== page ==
Rabins killer gets life in prison lawyers plan to appeal

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JERUSALEM — An Israeli court has sentenced Yigal Amir to life in prison, saying that he had meticulously planned and carried out the murder of Yitzhak Rabin and misused Jewish law to justify his actions.

The three-judge panel at Tel Aviv District Court also sentenced Amir on Wednesday to six years in prison for wounding Rabin's bodyguard, Yoram Rubin.

In a rare move, presiding Judge Edmond Levy allowed the live broadcast of the proceedings on television and radio.

In issuing the sentence, Levy said Amir was "not worthy of mercy, because he lost all semblance of humanity."

"With premeditation and amazing calm, he decided that the death of the prime minister was the last way to stop the peace process which he didn't like, and he followed this path to its very end," Levy said.

Amir, a 25-year-old religious Jew, was arrested after he shot Rabin on Nov. 4 at a Tel Aviv peace rally.

He later confessed to the slaying, saying that he wanted to cut short Rabin's policy of trading land for peace with the Palestinians, a policy Amir claimed would lead to the loss of Jewish lives.

Levy, himself a religious Jew, rejected Amir's contention that his act was justified on the basis of a Jewish edict called din rodef, which permits murder in order to save the lives of others.

Levy called Amir's actions a "cynical misuse" of Jewish law.

The presiding judge quoted statements made by Amir during his questioning by Israeli police, in which he expressed satisfaction with the prime minister's death.

Levy also said the court had found no reason to ease the sentence, citing psychiatric examinations of the accused, along with other testimony, that showed that did not suffer any lessening of his mental capacities.

Levy asked Amir to rise before delivering the verdict, then said: "We have decided to convict the accused of all the crimes he was accused of" — premeditated murder and aggravated assault.

Amir, wearing a white shirt and black skullcap, showed no remorse for his actions.

"Everything I did, I did for God, for the Torah of Israel, the people of Israel and the land of Israel," Amir said from the dock as his mother wept and read from the Book of Psalms in the back of the courtroom.

Amir also dismissed the three-month proceedings as a "show trial."

"The state of Israel is a monstrosity," he shouted as police removed him from the courtroom after the sentencing.

Rabin's widow, Leah, said she was unmoved by the trial.

If anything, she said, she was critical of the time it had taken for the proceedings to conclude.

"What was left to prove?" she told Israel Radio. "He confessed to his actions immediately afterwards. I have nothing to say about the verdict or the sentence."

Reacting to the verdict, Prime Minister Shimon Peres said, "This punishment pales in comparison to the crime."

But, he told reporters Wednesday evening, "I have no idea how to make it more severe.

"This murder violated everything from the Ten Commandments to the laws of this state. I just hope the punishment will deter others from trying to assume the role of God, to decide who can take the life of another man."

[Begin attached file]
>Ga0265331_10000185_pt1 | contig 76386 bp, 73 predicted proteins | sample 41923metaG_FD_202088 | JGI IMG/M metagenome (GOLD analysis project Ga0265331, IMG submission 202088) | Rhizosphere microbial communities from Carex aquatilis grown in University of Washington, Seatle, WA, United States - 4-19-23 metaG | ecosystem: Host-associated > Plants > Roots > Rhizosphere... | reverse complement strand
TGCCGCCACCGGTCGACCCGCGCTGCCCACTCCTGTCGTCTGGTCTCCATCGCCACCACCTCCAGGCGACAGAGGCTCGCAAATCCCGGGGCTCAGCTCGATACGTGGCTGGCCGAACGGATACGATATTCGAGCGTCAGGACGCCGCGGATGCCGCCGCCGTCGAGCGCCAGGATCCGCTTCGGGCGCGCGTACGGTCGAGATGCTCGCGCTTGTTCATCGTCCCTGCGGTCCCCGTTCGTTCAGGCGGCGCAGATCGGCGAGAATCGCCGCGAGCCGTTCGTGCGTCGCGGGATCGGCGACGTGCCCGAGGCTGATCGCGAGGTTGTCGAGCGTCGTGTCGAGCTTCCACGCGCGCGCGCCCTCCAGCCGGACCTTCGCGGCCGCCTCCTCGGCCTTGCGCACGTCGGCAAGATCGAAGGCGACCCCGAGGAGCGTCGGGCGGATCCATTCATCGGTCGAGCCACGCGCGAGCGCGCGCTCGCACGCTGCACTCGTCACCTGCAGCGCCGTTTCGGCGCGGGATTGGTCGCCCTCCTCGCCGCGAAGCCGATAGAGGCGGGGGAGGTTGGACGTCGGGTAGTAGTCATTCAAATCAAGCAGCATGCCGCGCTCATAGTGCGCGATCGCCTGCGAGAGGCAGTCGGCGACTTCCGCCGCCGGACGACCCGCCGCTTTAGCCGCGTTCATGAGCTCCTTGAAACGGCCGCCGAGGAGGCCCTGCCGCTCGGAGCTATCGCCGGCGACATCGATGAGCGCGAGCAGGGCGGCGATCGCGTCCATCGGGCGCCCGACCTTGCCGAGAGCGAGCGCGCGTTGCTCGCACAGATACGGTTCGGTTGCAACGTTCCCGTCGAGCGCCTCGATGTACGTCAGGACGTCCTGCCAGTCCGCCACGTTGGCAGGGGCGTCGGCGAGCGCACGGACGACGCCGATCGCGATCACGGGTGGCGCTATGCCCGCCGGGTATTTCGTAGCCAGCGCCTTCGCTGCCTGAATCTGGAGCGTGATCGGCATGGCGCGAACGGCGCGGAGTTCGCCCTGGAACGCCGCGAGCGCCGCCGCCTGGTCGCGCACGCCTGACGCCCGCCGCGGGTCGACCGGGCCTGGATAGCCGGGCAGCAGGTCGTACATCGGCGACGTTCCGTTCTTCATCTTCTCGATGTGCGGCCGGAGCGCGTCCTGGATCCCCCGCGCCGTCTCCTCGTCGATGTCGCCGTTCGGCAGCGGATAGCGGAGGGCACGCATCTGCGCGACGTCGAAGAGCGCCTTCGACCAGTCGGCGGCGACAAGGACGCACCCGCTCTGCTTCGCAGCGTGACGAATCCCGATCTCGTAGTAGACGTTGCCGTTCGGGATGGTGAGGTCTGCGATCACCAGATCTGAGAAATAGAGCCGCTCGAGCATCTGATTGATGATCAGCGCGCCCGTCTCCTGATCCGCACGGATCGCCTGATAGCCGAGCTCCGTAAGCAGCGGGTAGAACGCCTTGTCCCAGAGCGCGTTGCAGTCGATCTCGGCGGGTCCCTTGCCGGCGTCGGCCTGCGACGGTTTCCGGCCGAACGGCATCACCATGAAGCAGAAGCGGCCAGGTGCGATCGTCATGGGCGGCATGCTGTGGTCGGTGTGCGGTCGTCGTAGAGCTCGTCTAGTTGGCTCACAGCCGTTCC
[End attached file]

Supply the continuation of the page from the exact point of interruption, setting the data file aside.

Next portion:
In reaching its verdict, the panel of judges rejected the arguments of Amir's lawyers, who had sought a lesser manslaughter verdict.

His lawyers had argued that far from wanting to kill Rabin, Amir had only sought to wound him, thereby taking him out of the political arena and bringing his peace policies with the Palestinians to an end.

Under Israeli law, a finding of premeditated murder carries a mandatory sentence of life imprisonment; capital punishment is reserved for convicted war criminals. The lesser manslaughter conviction that Amir's lawyers sought would have resulted in a maximum prison term of 20 years.

The defense had also sought mitigating circumstances in what they argued was Amir's impaired mental condition, saying Amir was obsessed with murdering Rabin and that this had affected his judgment.

Earlier in the trial, the judges had ordered a psychiatric examination of Amir to test the defense's contention.

Prosecutor Pnina Guy had focused on what she described as Amir's cold-blooded remorselessness.

Guy had also argued that psychiatrists who examined the gunman found that he did not suffer any mental disturbances.

When reading the verdict, Levy said that while the court had been called upon to answer a simple question — whether the accused had done what he was accused of — it felt obligated to stress the gravity of what had happened in Israel.

Levy warned against ideologies when murder becomes a means to an end.

After the trial, Amir's defense lawyers said they planned to appeal the decision to the Supreme Court. Defense attorney Jonathan Ray Goldberg dismissed the findings of the court.

He reiterated a defense claim made during the trial: that a second gunman was involved and that his client was innocent.

"It is possible to prove that the bullets fired from Yigal Amir's gun were blanks and that he is innocent," he said.

"But the court was not interested in hearing our arguments, and our evidence. We will bring this all to the high court."

The defense has 45 days to appeal the case.